Two well-known Norcross families have lived in the house at 71 Thrasher Street. 

Riley Owen Medlock and his family owned the house at the beginning of the 20th century. Mr. Medlock, a descendant of pioneer Gwinnett settlers, established a retail store, ran a harness-making company and built the two-story brick building still standing today at the corner of Jones and Wingo Streets. 

He established a real estate office in 1906 in the tallest skyscraper at the time in the city of Atlanta — the 11-story Empire Building. He died there on June 25, 1908, when he accidentally fell down the elevator shaft while on his way to his office on the 4th floor. Medlock’s wife Emma and her family continued to live in the Norcross house for more than 20 years. They were followed by Grady and Carrie Sue Simpson, who raised their daughters Jane and Margaret there. Grady was appointed the Norcross Police Chief in 1937, when the city was a small town in a rural, agricultural area.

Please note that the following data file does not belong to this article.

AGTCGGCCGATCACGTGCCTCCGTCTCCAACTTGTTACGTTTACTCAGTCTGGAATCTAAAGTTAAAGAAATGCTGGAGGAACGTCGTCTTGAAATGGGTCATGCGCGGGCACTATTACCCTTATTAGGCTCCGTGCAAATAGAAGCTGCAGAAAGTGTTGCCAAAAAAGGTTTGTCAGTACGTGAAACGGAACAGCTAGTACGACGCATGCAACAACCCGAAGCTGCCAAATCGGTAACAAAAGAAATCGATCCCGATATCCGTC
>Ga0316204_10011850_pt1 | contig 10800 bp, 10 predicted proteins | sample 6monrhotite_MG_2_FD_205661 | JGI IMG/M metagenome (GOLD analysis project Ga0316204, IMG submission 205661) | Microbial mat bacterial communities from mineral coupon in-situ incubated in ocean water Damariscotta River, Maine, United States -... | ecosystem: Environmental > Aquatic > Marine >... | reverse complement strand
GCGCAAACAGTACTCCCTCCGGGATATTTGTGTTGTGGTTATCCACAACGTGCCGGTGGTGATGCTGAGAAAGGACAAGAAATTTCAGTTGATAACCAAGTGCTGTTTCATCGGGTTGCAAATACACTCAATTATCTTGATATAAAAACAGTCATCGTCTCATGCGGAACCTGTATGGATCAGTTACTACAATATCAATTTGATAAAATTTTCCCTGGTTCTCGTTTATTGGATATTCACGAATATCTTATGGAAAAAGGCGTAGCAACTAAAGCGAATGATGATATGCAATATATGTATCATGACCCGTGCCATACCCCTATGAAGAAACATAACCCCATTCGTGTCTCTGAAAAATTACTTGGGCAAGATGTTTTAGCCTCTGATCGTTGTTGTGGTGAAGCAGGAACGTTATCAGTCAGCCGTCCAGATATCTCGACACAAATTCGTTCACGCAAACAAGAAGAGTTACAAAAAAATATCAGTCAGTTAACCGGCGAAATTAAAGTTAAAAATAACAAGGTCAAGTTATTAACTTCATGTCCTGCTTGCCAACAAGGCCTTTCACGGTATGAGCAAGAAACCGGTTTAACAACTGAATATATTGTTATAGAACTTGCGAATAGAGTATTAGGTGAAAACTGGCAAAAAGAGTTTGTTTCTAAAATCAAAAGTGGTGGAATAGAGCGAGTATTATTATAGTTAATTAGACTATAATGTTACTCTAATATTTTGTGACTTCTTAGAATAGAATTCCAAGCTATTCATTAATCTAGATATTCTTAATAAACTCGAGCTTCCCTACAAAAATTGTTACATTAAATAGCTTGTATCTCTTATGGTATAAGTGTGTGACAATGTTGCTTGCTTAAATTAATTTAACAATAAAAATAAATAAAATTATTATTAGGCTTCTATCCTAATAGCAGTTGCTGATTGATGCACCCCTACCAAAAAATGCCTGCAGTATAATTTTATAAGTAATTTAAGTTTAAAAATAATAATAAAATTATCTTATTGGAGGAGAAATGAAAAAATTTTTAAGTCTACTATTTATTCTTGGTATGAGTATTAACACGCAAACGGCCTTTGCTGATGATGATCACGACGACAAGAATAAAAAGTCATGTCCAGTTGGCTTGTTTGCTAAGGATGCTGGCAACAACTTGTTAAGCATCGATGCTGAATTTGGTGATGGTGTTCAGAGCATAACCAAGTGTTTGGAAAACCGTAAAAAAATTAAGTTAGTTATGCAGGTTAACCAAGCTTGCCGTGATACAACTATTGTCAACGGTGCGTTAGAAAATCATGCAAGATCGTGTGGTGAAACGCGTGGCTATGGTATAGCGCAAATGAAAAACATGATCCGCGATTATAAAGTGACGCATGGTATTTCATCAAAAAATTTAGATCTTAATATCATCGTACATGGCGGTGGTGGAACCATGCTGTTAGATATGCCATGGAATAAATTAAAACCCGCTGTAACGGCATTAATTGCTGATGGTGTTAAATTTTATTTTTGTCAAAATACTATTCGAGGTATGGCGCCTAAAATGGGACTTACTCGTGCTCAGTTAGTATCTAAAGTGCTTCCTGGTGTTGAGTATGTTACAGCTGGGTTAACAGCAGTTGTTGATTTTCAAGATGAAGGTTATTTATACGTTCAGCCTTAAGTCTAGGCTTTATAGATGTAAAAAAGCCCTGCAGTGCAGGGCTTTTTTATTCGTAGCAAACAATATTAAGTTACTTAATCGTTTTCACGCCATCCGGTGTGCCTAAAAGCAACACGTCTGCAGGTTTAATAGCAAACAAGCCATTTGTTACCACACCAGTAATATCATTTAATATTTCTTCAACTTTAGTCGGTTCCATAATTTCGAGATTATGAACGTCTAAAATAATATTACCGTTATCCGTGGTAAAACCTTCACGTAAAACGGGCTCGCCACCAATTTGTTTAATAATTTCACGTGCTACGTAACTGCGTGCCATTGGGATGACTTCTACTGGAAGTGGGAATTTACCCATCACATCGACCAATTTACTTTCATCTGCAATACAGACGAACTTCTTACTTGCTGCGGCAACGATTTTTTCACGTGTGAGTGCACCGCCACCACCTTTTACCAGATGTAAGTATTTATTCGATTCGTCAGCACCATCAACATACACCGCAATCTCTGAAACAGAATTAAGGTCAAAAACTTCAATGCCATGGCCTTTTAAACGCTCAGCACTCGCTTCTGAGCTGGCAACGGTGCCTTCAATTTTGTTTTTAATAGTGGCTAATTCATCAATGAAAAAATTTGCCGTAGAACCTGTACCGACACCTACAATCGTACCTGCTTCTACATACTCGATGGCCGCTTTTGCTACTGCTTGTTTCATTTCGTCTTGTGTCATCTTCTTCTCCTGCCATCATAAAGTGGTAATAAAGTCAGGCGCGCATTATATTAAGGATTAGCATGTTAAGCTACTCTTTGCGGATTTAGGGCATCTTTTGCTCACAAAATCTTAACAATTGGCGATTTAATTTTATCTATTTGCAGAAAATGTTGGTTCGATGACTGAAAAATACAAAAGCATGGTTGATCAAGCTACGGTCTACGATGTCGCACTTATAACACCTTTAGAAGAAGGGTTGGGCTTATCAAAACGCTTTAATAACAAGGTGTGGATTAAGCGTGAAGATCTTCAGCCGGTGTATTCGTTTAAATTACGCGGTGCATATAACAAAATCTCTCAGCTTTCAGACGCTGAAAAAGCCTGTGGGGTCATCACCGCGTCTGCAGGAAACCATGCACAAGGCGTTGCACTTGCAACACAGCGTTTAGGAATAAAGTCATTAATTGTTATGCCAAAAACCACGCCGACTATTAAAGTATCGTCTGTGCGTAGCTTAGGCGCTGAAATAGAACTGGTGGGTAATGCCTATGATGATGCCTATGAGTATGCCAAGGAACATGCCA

It had no permanent city hall. Simpson and night watchman Tilley Smith comprised the entire police force, and the Norcross jail was a two-cell structure located on Skin Alley, with minimal heating and no restroom facilities. Simpson stayed on the job for the city for 32 years, keeping the town safe as it grew in population He became a beloved figure in the community. 

Harold H. Cofer, a county deputy sheriff who worked with Simpson for many years, summed up the life of Grady Simpson in a statement he wrote when the Chief retired: “There have been so many times he has gone far beyond the call of duty to help and protect his fellow man. I think now, as I did during the years we worked together he is tops – not only in his profession – but also as a man that has and is living by the Golden Rule.”